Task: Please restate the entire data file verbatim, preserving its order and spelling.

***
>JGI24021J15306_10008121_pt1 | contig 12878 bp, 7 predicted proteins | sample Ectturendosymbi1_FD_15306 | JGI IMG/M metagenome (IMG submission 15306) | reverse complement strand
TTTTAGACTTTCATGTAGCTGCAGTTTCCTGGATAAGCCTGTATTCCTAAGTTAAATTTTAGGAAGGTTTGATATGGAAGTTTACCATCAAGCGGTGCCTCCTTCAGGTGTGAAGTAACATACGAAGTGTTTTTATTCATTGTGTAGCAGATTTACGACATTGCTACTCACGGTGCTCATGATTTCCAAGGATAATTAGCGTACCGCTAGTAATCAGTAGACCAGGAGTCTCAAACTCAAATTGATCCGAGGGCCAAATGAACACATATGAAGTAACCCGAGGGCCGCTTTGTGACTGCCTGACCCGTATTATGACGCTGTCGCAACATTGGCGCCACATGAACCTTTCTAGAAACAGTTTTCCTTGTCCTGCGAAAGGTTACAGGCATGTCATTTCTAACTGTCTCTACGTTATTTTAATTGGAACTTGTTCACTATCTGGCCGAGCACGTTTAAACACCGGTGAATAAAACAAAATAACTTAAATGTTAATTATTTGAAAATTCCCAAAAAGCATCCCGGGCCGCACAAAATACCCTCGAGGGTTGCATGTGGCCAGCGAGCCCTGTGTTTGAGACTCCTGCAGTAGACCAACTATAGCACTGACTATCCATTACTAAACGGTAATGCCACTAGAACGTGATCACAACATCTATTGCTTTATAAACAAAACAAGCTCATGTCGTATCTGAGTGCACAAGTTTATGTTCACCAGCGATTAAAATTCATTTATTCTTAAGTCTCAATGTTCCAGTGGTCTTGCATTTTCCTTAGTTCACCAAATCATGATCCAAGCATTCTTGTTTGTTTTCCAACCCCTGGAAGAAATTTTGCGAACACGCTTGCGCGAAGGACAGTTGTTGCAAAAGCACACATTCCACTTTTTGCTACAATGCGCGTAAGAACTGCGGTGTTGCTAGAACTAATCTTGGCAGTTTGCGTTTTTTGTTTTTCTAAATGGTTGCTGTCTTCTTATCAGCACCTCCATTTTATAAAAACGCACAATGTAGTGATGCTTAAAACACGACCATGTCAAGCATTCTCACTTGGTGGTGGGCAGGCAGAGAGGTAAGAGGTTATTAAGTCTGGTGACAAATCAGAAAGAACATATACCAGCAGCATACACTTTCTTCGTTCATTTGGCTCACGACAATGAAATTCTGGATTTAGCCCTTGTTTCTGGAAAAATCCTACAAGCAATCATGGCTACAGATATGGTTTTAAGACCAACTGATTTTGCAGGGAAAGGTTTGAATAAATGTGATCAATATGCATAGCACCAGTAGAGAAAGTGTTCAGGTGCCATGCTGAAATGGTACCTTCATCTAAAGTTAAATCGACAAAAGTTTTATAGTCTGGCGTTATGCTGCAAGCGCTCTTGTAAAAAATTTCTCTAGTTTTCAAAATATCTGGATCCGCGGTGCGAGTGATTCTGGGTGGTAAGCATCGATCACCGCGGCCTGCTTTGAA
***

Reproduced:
>JGI24021J15306_10008121_pt1 | contig 12878 bp, 7 predicted proteins | sample Ectturendosymbi1_FD_15306 | JGI IMG/M metagenome (IMG submission 15306) | reverse complement strand
TTTTAGACTTTCATGTAGCTGCAGTTTCCTGGATAAGCCTGTATTCCTAAGTTAAATTTTAGGAAGGTTTGATATGGAAGTTTACCATCAAGCGGTGCCTCCTTCAGGTGTGAAGTAACATACGAAGTGTTTTTATTCATTGTGTAGCAGATTTACGACATTGCTACTCACGGTGCTCATGATTTCCAAGGATAATTAGCGTACCGCTAGTAATCAGTAGACCAGGAGTCTCAAACTCAAATTGATCCGAGGGCCAAATGAACACATATGAAGTAACCCGAGGGCCGCTTTGTGACTGCCTGACCCGTATTATGACGCTGTCGCAACATTGGCGCCACATGAACCTTTCTAGAAACAGTTTTCCTTGTCCTGCGAAAGGTTACAGGCATGTCATTTCTAACTGTCTCTACGTTATTTTAATTGGAACTTGTTCACTATCTGGCCGAGCACGTTTAAACACCGGTGAATAAAACAAAATAACTTAAATGTTAATTATTTGAAAATTCCCAAAAAGCATCCCGGGCCGCACAAAATACCCTCGAGGGTTGCATGTGGCCAGCGAGCCCTGTGTTTGAGACTCCTGCAGTAGACCAACTATAGCACTGACTATCCATTACTAAACGGTAATGCCACTAGAACGTGATCACAACATCTATTGCTTTATAAACAAAACAAGCTCATGTCGTATCTGAGTGCACAAGTTTATGTTCACCAGCGATTAAAATTCATTTATTCTTAAGTCTCAATGTTCCAGTGGTCTTGCATTTTCCTTAGTTCACCAAATCATGATCCAAGCATTCTTGTTTGTTTTCCAACCCCTGGAAGAAATTTTGCGAACACGCTTGCGCGAAGGACAGTTGTTGCAAAAGCACACATTCCACTTTTTGCTACAATGCGCGTAAGAACTGCGGTGTTGCTAGAACTAATCTTGGCAGTTTGCGTTTTTTGTTTTTCTAAATGGTTGCTGTCTTCTTATCAGCACCTCCATTTTATAAAAACGCACAATGTAGTGATGCTTAAAACACGACCATGTCAAGCATTCTCACTTGGTGGTGGGCAGGCAGAGAGGTAAGAGGTTATTAAGTCTGGTGACAAATCAGAAAGAACATATACCAGCAGCATACACTTTCTTCGTTCATTTGGCTCACGACAATGAAATTCTGGATTTAGCCCTTGTTTCTGGAAAAATCCTACAAGCAATCATGGCTACAGATATGGTTTTAAGACCAACTGATTTTGCAGGGAAAGGTTTGAATAAATGTGATCAATATGCATAGCACCAGTAGAGAAAGTGTTCAGGTGCCATGCTGAAATGGTACCTTCATCTAAAGTTAAATCGACAAAAGTTTTATAGTCTGGCGTTATGCTGCAAGCGCTCTTGTAAAAAATTTCTCTAGTTTTCAAAATATCTGGATCCGCGGTGCGAGTGATTCTGGGTGGTAAGCATCGATCACCGCGGCCTGCTTTGAA